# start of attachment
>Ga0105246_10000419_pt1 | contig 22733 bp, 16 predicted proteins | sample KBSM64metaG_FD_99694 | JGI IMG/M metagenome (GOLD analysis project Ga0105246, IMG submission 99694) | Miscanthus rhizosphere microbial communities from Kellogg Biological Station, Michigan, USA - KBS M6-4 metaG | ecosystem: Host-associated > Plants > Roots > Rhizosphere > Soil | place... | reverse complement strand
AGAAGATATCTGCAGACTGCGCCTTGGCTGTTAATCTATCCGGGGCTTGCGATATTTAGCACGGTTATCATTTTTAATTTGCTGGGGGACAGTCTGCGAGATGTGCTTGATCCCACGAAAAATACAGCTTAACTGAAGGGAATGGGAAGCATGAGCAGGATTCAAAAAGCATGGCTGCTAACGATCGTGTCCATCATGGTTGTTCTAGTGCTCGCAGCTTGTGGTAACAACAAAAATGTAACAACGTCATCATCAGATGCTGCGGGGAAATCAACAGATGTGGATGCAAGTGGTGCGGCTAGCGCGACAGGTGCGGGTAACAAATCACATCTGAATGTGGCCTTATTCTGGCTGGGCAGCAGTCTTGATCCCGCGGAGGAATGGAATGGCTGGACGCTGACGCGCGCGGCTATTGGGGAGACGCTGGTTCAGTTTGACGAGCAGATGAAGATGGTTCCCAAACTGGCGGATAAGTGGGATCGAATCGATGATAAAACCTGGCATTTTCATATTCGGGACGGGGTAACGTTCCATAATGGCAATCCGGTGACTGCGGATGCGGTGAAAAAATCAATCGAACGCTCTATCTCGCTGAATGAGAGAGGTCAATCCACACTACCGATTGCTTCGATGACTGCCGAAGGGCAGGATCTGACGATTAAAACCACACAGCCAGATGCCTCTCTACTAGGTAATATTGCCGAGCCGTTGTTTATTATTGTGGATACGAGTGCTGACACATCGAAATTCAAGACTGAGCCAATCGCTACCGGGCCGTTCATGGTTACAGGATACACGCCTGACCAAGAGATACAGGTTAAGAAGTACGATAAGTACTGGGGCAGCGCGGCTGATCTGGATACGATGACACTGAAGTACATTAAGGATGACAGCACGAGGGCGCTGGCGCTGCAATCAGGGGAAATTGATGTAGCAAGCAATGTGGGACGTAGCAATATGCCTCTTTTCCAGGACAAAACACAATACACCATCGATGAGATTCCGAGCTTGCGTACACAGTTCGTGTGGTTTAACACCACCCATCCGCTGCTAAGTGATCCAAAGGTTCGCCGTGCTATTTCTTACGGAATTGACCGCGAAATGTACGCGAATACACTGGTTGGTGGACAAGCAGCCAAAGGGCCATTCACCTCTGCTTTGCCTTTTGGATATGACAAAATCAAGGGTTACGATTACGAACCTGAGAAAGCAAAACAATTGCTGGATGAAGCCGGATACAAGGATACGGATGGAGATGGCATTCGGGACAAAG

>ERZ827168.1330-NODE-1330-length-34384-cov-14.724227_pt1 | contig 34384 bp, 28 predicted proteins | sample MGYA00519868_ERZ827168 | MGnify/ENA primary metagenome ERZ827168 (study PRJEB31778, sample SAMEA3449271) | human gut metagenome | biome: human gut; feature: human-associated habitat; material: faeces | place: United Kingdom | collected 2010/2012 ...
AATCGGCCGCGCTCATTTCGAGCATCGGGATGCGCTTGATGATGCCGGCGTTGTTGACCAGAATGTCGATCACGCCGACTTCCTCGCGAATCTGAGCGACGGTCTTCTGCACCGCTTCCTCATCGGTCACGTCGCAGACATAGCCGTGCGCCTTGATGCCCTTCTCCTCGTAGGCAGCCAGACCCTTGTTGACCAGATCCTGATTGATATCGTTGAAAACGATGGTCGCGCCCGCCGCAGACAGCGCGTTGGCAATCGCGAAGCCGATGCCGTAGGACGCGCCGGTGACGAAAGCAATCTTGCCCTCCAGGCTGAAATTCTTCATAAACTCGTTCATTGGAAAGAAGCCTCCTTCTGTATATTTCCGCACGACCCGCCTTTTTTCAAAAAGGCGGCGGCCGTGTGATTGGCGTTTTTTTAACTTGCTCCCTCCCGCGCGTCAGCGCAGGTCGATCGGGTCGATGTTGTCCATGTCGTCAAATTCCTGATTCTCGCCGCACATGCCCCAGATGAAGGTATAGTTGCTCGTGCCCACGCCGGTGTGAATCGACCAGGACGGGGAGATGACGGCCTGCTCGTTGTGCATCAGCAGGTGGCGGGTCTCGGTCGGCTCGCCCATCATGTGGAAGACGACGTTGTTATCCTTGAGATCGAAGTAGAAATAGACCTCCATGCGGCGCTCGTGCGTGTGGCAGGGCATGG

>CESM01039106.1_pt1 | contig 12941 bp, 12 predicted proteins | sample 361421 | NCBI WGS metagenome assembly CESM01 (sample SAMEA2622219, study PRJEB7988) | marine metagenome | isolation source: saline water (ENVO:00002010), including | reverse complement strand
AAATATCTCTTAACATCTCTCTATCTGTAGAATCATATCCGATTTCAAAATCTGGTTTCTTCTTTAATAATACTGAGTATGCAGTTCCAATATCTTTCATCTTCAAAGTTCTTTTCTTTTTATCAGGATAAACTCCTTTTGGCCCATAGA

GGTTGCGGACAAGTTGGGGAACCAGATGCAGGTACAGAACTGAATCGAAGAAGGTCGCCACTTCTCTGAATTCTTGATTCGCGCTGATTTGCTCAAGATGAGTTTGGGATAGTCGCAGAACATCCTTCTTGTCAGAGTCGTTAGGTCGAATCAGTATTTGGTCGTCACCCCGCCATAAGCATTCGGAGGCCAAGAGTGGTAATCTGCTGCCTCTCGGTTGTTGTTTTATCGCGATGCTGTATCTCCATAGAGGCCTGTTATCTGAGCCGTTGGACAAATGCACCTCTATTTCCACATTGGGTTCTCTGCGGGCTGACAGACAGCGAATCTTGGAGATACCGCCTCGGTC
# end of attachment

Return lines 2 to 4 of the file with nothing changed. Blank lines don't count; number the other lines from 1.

AGAAGATATCTGCAGACTGCGCCTTGGCTGTTAATCTATCCGGGGCTTGCGATATTTAGCACGGTTATCATTTTTAATTTGCTGGGGGACAGTCTGCGAGATGTGCTTGATCCCACGAAAAATACAGCTTAACTGAAGGGAATGGGAAGCATGAGCAGGATTCAAAAAGCATGGCTGCTAACGATCGTGTCCATCATGGTTGTTCTAGTGCTCGCAGCTTGTGGTAACAACAAAAATGTAACAACGTCATCATCAGATGCTGCGGGGAAATCAACAGATGTGGATGCAAGTGGTGCGGCTAGCGCGACAGGTGCGGGTAACAAATCACATCTGAATGTGGCCTTATTCTGGCTGGGCAGCAGTCTTGATCCCGCGGAGGAATGGAATGGCTGGACGCTGACGCGCGCGGCTATTGGGGAGACGCTGGTTCAGTTTGACGAGCAGATGAAGATGGTTCCCAAACTGGCGGATAAGTGGGATCGAATCGATGATAAAACCTGGCATTTTCATATTCGGGACGGGGTAACGTTCCATAATGGCAATCCGGTGACTGCGGATGCGGTGAAAAAATCAATCGAACGCTCTATCTCGCTGAATGAGAGAGGTCAATCCACACTACCGATTGCTTCGATGACTGCCGAAGGGCAGGATCTGACGATTAAAACCACACAGCCAGATGCCTCTCTACTAGGTAATATTGCCGAGCCGTTGTTTATTATTGTGGATACGAGTGCTGACACATCGAAATTCAAGACTGAGCCAATCGCTACCGGGCCGTTCATGGTTACAGGATACACGCCTGACCAAGAGATACAGGTTAAGAAGTACGATAAGTACTGGGGCAGCGCGGCTGATCTGGATACGATGACACTGAAGTACATTAAGGATGACAGCACGAGGGCGCTGGCGCTGCAATCAGGGGAAATTGATGTAGCAAGCAATGTGGGACGTAGCAATATGCCTCTTTTCCAGGACAAAACACAATACACCATCGATGAGATTCCGAGCTTGCGTACACAGTTCGTGTGGTTTAACACCACCCATCCGCTGCTAAGTGATCCAAAGGTTCGCCGTGCTATTTCTTACGGAATTGACCGCGAAATGTACGCGAATACACTGGTTGGTGGACAAGCAGCCAAAGGGCCATTCACCTCTGCTTTGCCTTTTGGATATGACAAAATCAAGGGTTACGATTACGAACCTGAGAAAGCAAAACAATTGCTGGATGAAGCCGGATACAAGGATACGGATGGAGATGGCATTCGGGACAAAG

>ERZ827168.1330-NODE-1330-length-34384-cov-14.724227_pt1 | contig 34384 bp, 28 predicted proteins | sample MGYA00519868_ERZ827168 | MGnify/ENA primary metagenome ERZ827168 (study PRJEB31778, sample SAMEA3449271) | human gut metagenome | biome: human gut; feature: human-associated habitat; material: faeces | place: United Kingdom | collected 2010/2012 ...
AATCGGCCGCGCTCATTTCGAGCATCGGGATGCGCTTGATGATGCCGGCGTTGTTGACCAGAATGTCGATCACGCCGACTTCCTCGCGAATCTGAGCGACGGTCTTCTGCACCGCTTCCTCATCGGTCACGTCGCAGACATAGCCGTGCGCCTTGATGCCCTTCTCCTCGTAGGCAGCCAGACCCTTGTTGACCAGATCCTGATTGATATCGTTGAAAACGATGGTCGCGCCCGCCGCAGACAGCGCGTTGGCAATCGCGAAGCCGATGCCGTAGGACGCGCCGGTGACGAAAGCAATCTTGCCCTCCAGGCTGAAATTCTTCATAAACTCGTTCATTGGAAAGAAGCCTCCTTCTGTATATTTCCGCACGACCCGCCTTTTTTCAAAAAGGCGGCGGCCGTGTGATTGGCGTTTTTTTAACTTGCTCCCTCCCGCGCGTCAGCGCAGGTCGATCGGGTCGATGTTGTCCATGTCGTCAAATTCCTGATTCTCGCCGCACATGCCCCAGATGAAGGTATAGTTGCTCGTGCCCACGCCGGTGTGAATCGACCAGGACGGGGAGATGACGGCCTGCTCGTTGTGCATCAGCAGGTGGCGGGTCTCGGTCGGCTCGCCCATCATGTGGAAGACGACGTTGTTATCCTTGAGATCGAAGTAGAAATAGACCTCCATGCGGCGCTCGTGCGTGTGGCAGGGCATGG